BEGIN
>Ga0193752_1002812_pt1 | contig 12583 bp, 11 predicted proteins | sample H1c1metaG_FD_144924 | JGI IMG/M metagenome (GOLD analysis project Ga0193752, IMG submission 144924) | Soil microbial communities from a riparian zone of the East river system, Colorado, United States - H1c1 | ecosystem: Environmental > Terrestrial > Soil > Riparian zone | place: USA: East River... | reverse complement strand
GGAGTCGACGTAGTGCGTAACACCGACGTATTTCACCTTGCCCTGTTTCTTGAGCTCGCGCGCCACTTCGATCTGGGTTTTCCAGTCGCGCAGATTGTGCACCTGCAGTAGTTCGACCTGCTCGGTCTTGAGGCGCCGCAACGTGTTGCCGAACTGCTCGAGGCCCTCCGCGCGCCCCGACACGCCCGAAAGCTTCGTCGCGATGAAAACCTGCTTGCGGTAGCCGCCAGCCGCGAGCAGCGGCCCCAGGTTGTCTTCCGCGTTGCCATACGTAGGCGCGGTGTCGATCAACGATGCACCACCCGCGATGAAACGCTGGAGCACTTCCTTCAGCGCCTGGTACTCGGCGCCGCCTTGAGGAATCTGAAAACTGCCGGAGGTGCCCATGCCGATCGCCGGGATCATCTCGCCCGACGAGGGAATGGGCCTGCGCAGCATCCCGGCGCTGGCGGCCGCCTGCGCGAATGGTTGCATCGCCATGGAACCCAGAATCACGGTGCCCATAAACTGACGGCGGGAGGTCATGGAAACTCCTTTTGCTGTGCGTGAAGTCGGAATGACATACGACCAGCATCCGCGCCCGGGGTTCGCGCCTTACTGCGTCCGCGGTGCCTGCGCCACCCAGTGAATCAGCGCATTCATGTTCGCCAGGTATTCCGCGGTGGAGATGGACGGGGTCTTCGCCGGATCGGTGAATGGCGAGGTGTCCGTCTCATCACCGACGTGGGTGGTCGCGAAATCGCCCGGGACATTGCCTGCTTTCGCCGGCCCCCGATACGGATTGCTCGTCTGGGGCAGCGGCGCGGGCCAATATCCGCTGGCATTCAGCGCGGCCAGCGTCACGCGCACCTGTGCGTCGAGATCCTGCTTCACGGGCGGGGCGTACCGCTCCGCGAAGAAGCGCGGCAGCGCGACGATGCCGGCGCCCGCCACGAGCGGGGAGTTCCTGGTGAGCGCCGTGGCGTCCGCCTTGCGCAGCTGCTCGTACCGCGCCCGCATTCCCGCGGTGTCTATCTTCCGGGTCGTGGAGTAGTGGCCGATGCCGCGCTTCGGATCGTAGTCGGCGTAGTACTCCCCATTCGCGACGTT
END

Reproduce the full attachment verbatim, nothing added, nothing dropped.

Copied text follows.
>Ga0193752_1002812_pt1 | contig 12583 bp, 11 predicted proteins | sample H1c1metaG_FD_144924 | JGI IMG/M metagenome (GOLD analysis project Ga0193752, IMG submission 144924) | Soil microbial communities from a riparian zone of the East river system, Colorado, United States - H1c1 | ecosystem: Environmental > Terrestrial > Soil > Riparian zone | place: USA: East River... | reverse complement strand
GGAGTCGACGTAGTGCGTAACACCGACGTATTTCACCTTGCCCTGTTTCTTGAGCTCGCGCGCCACTTCGATCTGGGTTTTCCAGTCGCGCAGATTGTGCACCTGCAGTAGTTCGACCTGCTCGGTCTTGAGGCGCCGCAACGTGTTGCCGAACTGCTCGAGGCCCTCCGCGCGCCCCGACACGCCCGAAAGCTTCGTCGCGATGAAAACCTGCTTGCGGTAGCCGCCAGCCGCGAGCAGCGGCCCCAGGTTGTCTTCCGCGTTGCCATACGTAGGCGCGGTGTCGATCAACGATGCACCACCCGCGATGAAACGCTGGAGCACTTCCTTCAGCGCCTGGTACTCGGCGCCGCCTTGAGGAATCTGAAAACTGCCGGAGGTGCCCATGCCGATCGCCGGGATCATCTCGCCCGACGAGGGAATGGGCCTGCGCAGCATCCCGGCGCTGGCGGCCGCCTGCGCGAATGGTTGCATCGCCATGGAACCCAGAATCACGGTGCCCATAAACTGACGGCGGGAGGTCATGGAAACTCCTTTTGCTGTGCGTGAAGTCGGAATGACATACGACCAGCATCCGCGCCCGGGGTTCGCGCCTTACTGCGTCCGCGGTGCCTGCGCCACCCAGTGAATCAGCGCATTCATGTTCGCCAGGTATTCCGCGGTGGAGATGGACGGGGTCTTCGCCGGATCGGTGAATGGCGAGGTGTCCGTCTCATCACCGACGTGGGTGGTCGCGAAATCGCCCGGGACATTGCCTGCTTTCGCCGGCCCCCGATACGGATTGCTCGTCTGGGGCAGCGGCGCGGGCCAATATCCGCTGGCATTCAGCGCGGCCAGCGTCACGCGCACCTGTGCGTCGAGATCCTGCTTCACGGGCGGGGCGTACCGCTCCGCGAAGAAGCGCGGCAGCGCGACGATGCCGGCGCCCGCCACGAGCGGGGAGTTCCTGGTGAGCGCCGTGGCGTCCGCCTTGCGCAGCTGCTCGTACCGCGCCCGCATTCCCGCGGTGTCTATCTTCCGGGTCGTGGAGTAGTGGCCGATGCCGCGCTTCGGATCGTAGTCGGCGTAGTACTCCCCATTCGCGACGTT